The question isn’t at what age I want to retire, it’s at what income.
Prior to retirement the account grows regularly. . . . After retirement the account eventually begins to diminish. Eventually one of two things happens. Either you die (right on schedule) with money in the bank or you run out of money before you die.
One baby boomer turns 59½ every seven seconds. The magnitude of the typical investor’s retirement liability is usually the single largest liability on his or her life balance sheet. Put differently, cash flow requirements for retirement in a capital needs analysis (CNA) tend to dwarf most other cash outflows. Many wealth managers spend 80 percent of their time planning for and managing their clients’ retirements.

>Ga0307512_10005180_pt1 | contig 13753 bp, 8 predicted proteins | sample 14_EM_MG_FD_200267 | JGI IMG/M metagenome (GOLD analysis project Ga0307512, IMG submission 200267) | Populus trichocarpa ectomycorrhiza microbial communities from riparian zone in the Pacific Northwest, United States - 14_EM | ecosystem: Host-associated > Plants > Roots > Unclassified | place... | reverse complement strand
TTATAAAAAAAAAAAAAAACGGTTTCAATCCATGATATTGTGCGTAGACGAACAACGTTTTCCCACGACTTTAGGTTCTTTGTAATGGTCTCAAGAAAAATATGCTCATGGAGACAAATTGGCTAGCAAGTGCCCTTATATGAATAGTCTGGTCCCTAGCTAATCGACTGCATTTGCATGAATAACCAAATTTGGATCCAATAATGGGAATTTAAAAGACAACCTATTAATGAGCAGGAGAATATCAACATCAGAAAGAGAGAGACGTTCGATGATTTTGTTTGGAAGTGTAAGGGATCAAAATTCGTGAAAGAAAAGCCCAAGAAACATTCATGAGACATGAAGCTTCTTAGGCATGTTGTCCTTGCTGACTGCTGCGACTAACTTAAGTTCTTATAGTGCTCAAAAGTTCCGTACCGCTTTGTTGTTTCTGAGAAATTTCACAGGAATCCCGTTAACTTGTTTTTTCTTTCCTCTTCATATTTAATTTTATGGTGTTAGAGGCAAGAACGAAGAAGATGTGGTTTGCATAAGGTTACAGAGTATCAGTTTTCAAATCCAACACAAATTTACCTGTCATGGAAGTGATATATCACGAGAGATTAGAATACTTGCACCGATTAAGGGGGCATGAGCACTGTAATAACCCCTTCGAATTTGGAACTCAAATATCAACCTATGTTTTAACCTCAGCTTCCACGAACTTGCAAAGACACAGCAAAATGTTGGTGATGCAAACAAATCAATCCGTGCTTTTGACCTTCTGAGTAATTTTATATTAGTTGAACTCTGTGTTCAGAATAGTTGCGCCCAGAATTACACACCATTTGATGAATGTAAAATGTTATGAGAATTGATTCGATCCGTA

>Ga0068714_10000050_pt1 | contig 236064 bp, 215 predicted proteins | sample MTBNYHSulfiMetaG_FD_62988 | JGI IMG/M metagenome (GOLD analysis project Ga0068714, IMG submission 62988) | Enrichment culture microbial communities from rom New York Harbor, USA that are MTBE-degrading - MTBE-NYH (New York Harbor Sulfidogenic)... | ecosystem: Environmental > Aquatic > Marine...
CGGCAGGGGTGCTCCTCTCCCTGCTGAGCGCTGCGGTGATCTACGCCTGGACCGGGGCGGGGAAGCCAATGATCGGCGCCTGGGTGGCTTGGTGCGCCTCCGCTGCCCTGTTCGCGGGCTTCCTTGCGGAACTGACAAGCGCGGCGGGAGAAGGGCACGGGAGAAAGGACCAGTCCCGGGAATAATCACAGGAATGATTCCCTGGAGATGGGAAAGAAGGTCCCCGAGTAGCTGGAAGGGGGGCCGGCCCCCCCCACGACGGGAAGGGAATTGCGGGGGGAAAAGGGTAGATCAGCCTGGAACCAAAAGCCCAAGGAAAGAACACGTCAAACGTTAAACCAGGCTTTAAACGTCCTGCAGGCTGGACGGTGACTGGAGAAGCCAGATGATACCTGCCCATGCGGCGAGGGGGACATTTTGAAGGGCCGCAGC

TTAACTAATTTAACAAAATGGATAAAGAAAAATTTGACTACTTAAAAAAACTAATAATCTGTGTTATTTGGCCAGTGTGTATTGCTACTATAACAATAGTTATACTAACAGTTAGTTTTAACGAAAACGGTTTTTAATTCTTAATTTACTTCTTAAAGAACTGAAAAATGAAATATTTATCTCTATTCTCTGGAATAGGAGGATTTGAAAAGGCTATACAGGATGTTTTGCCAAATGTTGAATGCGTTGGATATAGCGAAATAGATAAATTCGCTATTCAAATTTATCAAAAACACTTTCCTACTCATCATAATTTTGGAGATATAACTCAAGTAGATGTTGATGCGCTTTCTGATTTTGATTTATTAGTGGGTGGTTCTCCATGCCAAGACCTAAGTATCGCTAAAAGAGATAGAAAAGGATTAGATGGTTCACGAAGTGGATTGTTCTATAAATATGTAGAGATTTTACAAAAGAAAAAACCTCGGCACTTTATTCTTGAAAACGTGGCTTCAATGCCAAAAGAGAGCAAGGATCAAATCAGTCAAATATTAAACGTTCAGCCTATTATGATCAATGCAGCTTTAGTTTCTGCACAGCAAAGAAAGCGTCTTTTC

To be sure, the investment management principles developed in this book are critical in meeting this client need. This chapter, however, addresses unique issues and challenges in retirement planning. The treatment here will be fairly comprehensive. Author Harold Evensky and his partner Deena Katz edited a book entitled Retirement Income Redesigned: Master Plans for Distribution that provides a more robust treatment than what is afforded here. We refer the reader to that text as one of the main references.
The approach we take, broadly speaking, is to organize the issues along two main dimensions—the accumulation phase and the distribution phase. Initially, this approach seems quite intuitive. ...